Art by: http://brentpeeples.deviantart.com/
Dr. Fate has become synonymous with the Egyptian Ankh symbol. Whether he is casting spells, teleporting or shooting energy from his hands, the ankh symbol is present. I had to ask myself however, "when and how did this begin?" When one looks back to the Golden Age Dr. Fate, the ankh symbols are not present. And during the Golden Age, when Dr. Fate does shoot off energy from his hands, it is usually in the form of bolts.
I asked Martin Pasko about Dr. Fate's association with the ankh symbol over a brief conversation via twitter private messages. Mr. Pasko stated that he believed that it was he and Walt Simonson who first had Dr. Fate conjure up the ankh symbol in the Dr. Fate 1st Issue Special.
Mr. Pasko gave Mr. Simonson credit for incorporating the ankh symbol as a design element stating that "He used the ankh because of the Egyptian theme. My idea was that a different symbol would be used depending on which "theology" was being invoked." Mr. Pasko also explained that "In the FLASH mini I did with Keith Giffen, he was supposed to have "manifested" Aztec glyphs as the visual, but I seem to recall Keith just did the ankh thing again, and that became his trademark visual shtik." So there you have it, this is how Dr. Fate came to invoke the iconic ankh symbol.
As far as the original meaning of the ankh symbol, egyptianmyths.net gives the following definition and description:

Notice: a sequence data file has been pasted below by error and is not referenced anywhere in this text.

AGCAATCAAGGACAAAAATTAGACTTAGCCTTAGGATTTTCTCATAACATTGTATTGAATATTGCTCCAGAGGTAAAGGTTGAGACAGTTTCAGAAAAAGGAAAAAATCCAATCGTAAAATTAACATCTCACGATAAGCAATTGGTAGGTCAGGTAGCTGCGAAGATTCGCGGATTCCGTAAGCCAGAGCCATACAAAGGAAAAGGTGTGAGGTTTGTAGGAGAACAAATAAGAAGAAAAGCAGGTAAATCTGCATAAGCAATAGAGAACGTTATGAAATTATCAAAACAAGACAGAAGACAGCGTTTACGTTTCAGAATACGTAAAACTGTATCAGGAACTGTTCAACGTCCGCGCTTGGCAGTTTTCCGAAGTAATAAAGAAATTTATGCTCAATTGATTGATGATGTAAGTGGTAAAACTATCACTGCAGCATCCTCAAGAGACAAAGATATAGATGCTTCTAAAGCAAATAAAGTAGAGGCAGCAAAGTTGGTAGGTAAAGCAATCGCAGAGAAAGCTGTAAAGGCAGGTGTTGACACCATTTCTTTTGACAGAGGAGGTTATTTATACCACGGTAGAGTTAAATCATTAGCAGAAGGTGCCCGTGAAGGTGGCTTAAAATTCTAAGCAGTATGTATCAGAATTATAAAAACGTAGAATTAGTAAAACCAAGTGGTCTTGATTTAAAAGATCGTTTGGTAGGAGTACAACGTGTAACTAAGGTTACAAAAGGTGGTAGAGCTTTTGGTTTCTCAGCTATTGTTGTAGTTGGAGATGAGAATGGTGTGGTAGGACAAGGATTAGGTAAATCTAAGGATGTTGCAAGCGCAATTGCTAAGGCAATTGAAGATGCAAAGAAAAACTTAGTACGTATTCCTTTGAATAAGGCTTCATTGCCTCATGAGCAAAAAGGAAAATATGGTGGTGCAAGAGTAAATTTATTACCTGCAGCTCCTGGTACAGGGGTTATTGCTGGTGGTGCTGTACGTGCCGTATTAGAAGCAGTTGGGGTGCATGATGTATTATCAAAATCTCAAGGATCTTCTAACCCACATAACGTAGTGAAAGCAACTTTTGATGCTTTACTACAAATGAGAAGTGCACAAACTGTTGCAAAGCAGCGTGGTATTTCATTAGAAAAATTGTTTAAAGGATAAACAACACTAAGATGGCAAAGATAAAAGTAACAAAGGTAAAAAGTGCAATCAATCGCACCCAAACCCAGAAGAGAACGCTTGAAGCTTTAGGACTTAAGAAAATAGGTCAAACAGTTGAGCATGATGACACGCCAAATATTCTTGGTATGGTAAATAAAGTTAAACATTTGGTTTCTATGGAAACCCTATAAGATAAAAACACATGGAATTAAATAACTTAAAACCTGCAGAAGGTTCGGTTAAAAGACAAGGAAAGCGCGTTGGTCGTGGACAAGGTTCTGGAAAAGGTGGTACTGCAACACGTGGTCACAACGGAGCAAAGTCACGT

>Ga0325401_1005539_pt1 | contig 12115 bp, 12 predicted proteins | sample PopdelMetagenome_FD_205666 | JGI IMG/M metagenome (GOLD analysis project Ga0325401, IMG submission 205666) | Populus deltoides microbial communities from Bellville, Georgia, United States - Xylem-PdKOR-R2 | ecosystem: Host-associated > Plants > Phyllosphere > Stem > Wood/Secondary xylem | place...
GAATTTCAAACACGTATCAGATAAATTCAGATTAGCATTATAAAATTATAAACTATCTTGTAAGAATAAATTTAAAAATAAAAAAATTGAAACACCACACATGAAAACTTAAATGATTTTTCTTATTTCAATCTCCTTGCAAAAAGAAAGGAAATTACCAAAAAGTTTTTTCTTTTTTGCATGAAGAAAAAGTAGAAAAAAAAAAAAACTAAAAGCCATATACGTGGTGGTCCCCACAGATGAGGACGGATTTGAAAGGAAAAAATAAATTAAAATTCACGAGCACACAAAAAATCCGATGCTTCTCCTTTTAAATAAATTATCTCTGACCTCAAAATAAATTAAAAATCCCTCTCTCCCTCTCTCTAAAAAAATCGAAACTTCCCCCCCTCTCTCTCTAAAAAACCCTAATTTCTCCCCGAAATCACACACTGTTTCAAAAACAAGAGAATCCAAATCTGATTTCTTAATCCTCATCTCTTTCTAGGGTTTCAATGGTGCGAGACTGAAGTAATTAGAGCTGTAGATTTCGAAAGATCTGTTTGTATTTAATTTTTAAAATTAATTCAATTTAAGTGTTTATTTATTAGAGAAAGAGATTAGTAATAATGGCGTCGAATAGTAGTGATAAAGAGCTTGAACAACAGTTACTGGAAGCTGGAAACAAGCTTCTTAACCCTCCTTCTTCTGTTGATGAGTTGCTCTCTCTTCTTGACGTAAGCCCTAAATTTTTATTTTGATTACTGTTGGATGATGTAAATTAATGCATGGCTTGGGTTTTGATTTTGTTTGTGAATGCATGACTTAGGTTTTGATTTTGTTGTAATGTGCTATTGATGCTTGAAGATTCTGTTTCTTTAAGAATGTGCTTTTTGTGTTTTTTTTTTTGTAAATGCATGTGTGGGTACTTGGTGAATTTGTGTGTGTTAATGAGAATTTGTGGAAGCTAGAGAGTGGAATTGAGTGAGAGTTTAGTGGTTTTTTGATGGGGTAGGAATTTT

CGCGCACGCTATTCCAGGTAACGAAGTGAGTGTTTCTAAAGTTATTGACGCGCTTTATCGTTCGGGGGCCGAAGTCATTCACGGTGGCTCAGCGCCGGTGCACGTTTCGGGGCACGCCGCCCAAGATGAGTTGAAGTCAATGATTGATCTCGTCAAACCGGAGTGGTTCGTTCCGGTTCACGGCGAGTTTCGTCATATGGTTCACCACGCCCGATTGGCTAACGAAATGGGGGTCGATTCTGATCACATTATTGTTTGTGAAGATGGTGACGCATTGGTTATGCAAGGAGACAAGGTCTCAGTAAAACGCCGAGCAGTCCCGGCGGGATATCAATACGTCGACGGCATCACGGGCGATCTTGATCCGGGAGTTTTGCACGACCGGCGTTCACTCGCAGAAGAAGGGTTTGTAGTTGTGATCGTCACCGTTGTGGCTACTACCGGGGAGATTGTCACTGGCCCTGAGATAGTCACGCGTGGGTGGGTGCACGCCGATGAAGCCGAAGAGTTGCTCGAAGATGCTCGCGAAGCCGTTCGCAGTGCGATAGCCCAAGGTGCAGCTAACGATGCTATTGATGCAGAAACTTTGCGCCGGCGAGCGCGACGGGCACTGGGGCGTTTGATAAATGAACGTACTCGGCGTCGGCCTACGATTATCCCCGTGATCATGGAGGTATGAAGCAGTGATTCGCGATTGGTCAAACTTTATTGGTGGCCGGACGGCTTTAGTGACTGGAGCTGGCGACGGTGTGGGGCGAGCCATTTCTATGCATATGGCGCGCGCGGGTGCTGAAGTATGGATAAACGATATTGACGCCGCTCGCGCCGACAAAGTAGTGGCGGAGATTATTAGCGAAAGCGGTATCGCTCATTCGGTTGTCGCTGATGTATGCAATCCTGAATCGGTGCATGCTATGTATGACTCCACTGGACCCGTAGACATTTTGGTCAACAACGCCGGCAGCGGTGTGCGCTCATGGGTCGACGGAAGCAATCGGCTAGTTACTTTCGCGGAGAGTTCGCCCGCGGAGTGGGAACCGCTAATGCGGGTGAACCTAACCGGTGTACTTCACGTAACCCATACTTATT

"While the origins of the ankh may be obscure, the meaning is certainly clear - "life". It is with this basic connotation that the sign is carried in the hands of many Egyptian deities.
The ankh may represent the life-giving elements of air and water. It was often shown being offered to the king's lips as a symbol of the "breath of life." Anthropomorphic pictures of the ankh sometimes show it holding an ostrich-feather fan behind the pharaoh in a variant form of this idea. Similarly, chains of ankhs were shown poured out of water vessels over the king as a symbol of the regenerating power of water. Libation vessels which held the water used in religious ceremonies were themselves sometimes produced in the shape of the ankh hieroglyph.
The popularity of the ankh is evident in the numerous and varied types of everyday objects which were shaped in the form of the ankh. In Tutankhamun's tomb, a gilded mirror case was found in the shape of the ankh (see above left). The artist clearly was enjoying a play on words, as the Egyptian word for "mirror" was also, "ankh." Other objects such as spoons and sistrums were constructed in this familiar shape.
The ankh was popular throughout Egyptian history and due to its cruciform shape remained so into the Coptic period. It entered Christian iconography as the crux ansata, the handled or "eyed" cross."
I want to thank Mr. Pasko for being gracious enough to answer my question. Be sure to follow him at @MartinPasko and to follow Mr. Simonson @Waltersimonson on twitter.